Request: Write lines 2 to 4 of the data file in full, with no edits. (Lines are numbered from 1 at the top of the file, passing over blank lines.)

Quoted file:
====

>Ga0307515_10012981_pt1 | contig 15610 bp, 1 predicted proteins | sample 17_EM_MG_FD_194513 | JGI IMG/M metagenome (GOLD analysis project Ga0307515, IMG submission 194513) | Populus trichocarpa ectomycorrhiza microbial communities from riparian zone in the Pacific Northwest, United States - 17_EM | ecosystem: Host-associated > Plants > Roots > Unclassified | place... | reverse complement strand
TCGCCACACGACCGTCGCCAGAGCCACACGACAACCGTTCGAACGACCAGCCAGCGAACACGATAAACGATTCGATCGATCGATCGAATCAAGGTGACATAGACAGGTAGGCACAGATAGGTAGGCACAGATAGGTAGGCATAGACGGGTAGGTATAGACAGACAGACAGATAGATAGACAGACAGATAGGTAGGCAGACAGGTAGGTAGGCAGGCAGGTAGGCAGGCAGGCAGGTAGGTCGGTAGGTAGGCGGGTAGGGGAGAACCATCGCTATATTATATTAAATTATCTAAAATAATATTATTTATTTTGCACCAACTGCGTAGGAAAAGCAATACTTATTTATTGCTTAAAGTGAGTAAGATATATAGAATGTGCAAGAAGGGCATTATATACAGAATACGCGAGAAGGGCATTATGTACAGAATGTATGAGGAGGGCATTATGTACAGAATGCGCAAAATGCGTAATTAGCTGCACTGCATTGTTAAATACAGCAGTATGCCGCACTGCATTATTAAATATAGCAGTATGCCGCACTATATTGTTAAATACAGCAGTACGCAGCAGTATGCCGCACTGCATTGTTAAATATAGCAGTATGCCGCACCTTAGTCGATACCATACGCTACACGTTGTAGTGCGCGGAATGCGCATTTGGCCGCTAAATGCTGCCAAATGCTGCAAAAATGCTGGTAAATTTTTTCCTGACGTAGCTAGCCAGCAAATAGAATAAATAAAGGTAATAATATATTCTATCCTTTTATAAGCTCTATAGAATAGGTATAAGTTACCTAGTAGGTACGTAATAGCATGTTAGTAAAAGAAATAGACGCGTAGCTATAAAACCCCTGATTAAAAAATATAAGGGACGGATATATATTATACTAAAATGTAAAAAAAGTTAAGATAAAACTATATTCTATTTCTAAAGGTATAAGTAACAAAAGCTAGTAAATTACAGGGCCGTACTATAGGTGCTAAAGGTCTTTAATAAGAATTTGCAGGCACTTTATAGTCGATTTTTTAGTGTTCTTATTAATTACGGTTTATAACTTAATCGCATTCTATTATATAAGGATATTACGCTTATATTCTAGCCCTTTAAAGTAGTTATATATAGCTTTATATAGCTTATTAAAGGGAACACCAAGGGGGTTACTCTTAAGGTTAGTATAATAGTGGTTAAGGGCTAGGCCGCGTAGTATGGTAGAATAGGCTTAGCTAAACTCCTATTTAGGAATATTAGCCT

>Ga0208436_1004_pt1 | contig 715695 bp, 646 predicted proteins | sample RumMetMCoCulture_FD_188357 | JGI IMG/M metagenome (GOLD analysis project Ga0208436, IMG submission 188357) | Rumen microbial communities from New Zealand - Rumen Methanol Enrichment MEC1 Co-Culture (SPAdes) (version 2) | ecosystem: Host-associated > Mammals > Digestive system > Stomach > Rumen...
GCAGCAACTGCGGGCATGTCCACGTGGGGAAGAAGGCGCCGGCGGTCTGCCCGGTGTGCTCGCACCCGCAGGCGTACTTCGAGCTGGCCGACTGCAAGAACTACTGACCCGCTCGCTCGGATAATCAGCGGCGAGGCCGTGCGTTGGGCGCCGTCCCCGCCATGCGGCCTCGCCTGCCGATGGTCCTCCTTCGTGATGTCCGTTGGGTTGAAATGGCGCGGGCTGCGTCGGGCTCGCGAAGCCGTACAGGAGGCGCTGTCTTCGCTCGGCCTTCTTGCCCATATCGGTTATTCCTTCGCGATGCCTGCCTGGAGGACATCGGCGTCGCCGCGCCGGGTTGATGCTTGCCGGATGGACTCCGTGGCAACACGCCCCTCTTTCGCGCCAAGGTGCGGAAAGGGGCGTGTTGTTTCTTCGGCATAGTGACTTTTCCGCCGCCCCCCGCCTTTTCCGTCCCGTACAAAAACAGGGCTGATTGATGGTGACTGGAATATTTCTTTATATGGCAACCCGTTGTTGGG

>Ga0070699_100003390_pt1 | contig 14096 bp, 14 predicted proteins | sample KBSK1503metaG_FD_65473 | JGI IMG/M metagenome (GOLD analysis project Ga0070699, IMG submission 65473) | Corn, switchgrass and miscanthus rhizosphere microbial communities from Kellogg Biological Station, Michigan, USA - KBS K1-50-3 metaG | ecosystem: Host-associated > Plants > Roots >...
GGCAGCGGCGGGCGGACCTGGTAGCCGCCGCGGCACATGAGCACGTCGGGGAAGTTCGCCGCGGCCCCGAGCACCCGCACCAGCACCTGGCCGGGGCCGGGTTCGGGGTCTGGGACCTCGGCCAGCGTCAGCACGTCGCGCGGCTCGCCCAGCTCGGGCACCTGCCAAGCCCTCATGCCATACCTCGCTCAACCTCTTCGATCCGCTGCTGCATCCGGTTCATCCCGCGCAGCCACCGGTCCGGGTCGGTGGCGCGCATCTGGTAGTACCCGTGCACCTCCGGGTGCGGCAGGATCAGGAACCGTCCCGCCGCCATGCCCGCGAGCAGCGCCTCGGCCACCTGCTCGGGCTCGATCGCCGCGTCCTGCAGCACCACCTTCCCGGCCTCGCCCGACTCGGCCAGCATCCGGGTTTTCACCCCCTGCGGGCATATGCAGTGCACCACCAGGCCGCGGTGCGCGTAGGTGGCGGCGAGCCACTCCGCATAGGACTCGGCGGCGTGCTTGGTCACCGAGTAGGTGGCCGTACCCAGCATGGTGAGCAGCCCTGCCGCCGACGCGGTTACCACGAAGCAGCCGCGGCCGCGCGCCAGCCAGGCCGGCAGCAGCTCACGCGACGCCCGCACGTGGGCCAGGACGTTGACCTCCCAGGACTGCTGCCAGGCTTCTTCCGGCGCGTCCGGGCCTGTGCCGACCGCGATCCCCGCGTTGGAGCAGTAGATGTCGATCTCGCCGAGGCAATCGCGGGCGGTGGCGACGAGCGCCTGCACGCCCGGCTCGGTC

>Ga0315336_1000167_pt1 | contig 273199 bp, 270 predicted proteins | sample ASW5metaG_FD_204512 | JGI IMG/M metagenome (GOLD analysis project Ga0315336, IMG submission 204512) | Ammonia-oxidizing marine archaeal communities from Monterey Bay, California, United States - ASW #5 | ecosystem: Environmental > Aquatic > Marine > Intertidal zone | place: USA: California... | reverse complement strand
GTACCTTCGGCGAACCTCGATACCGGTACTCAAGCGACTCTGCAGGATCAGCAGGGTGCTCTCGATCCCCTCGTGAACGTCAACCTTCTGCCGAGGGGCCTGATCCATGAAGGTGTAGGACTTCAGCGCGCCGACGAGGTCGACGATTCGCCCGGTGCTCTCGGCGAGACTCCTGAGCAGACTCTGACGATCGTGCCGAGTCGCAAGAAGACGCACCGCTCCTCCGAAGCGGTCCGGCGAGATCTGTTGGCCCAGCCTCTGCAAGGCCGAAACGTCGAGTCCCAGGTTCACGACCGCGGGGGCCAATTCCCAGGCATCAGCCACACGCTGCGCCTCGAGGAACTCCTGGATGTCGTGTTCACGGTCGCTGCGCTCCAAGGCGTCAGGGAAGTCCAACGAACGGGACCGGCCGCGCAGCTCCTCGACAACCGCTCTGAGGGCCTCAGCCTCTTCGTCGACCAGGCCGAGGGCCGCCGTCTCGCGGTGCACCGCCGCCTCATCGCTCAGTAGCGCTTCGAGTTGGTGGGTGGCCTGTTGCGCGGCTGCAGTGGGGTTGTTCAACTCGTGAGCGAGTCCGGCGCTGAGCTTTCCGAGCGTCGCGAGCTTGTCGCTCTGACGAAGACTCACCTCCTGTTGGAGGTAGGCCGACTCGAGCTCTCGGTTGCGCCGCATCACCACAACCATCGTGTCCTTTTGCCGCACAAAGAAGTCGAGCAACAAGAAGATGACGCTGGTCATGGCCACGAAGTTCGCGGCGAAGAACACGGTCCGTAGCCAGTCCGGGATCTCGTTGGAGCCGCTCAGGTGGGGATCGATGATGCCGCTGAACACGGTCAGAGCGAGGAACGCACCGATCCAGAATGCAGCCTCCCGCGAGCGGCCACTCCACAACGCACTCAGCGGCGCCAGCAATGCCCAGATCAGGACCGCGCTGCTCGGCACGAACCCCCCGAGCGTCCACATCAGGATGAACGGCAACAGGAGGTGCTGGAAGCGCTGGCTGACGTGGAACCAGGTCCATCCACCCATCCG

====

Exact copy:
TCGCCACACGACCGTCGCCAGAGCCACACGACAACCGTTCGAACGACCAGCCAGCGAACACGATAAACGATTCGATCGATCGATCGAATCAAGGTGACATAGACAGGTAGGCACAGATAGGTAGGCACAGATAGGTAGGCATAGACGGGTAGGTATAGACAGACAGACAGATAGATAGACAGACAGATAGGTAGGCAGACAGGTAGGTAGGCAGGCAGGTAGGCAGGCAGGCAGGTAGGTCGGTAGGTAGGCGGGTAGGGGAGAACCATCGCTATATTATATTAAATTATCTAAAATAATATTATTTATTTTGCACCAACTGCGTAGGAAAAGCAATACTTATTTATTGCTTAAAGTGAGTAAGATATATAGAATGTGCAAGAAGGGCATTATATACAGAATACGCGAGAAGGGCATTATGTACAGAATGTATGAGGAGGGCATTATGTACAGAATGCGCAAAATGCGTAATTAGCTGCACTGCATTGTTAAATACAGCAGTATGCCGCACTGCATTATTAAATATAGCAGTATGCCGCACTATATTGTTAAATACAGCAGTACGCAGCAGTATGCCGCACTGCATTGTTAAATATAGCAGTATGCCGCACCTTAGTCGATACCATACGCTACACGTTGTAGTGCGCGGAATGCGCATTTGGCCGCTAAATGCTGCCAAATGCTGCAAAAATGCTGGTAAATTTTTTCCTGACGTAGCTAGCCAGCAAATAGAATAAATAAAGGTAATAATATATTCTATCCTTTTATAAGCTCTATAGAATAGGTATAAGTTACCTAGTAGGTACGTAATAGCATGTTAGTAAAAGAAATAGACGCGTAGCTATAAAACCCCTGATTAAAAAATATAAGGGACGGATATATATTATACTAAAATGTAAAAAAAGTTAAGATAAAACTATATTCTATTTCTAAAGGTATAAGTAACAAAAGCTAGTAAATTACAGGGCCGTACTATAGGTGCTAAAGGTCTTTAATAAGAATTTGCAGGCACTTTATAGTCGATTTTTTAGTGTTCTTATTAATTACGGTTTATAACTTAATCGCATTCTATTATATAAGGATATTACGCTTATATTCTAGCCCTTTAAAGTAGTTATATATAGCTTTATATAGCTTATTAAAGGGAACACCAAGGGGGTTACTCTTAAGGTTAGTATAATAGTGGTTAAGGGCTAGGCCGCGTAGTATGGTAGAATAGGCTTAGCTAAACTCCTATTTAGGAATATTAGCCT

>Ga0208436_1004_pt1 | contig 715695 bp, 646 predicted proteins | sample RumMetMCoCulture_FD_188357 | JGI IMG/M metagenome (GOLD analysis project Ga0208436, IMG submission 188357) | Rumen microbial communities from New Zealand - Rumen Methanol Enrichment MEC1 Co-Culture (SPAdes) (version 2) | ecosystem: Host-associated > Mammals > Digestive system > Stomach > Rumen...
GCAGCAACTGCGGGCATGTCCACGTGGGGAAGAAGGCGCCGGCGGTCTGCCCGGTGTGCTCGCACCCGCAGGCGTACTTCGAGCTGGCCGACTGCAAGAACTACTGACCCGCTCGCTCGGATAATCAGCGGCGAGGCCGTGCGTTGGGCGCCGTCCCCGCCATGCGGCCTCGCCTGCCGATGGTCCTCCTTCGTGATGTCCGTTGGGTTGAAATGGCGCGGGCTGCGTCGGGCTCGCGAAGCCGTACAGGAGGCGCTGTCTTCGCTCGGCCTTCTTGCCCATATCGGTTATTCCTTCGCGATGCCTGCCTGGAGGACATCGGCGTCGCCGCGCCGGGTTGATGCTTGCCGGATGGACTCCGTGGCAACACGCCCCTCTTTCGCGCCAAGGTGCGGAAAGGGGCGTGTTGTTTCTTCGGCATAGTGACTTTTCCGCCGCCCCCCGCCTTTTCCGTCCCGTACAAAAACAGGGCTGATTGATGGTGACTGGAATATTTCTTTATATGGCAACCCGTTGTTGGG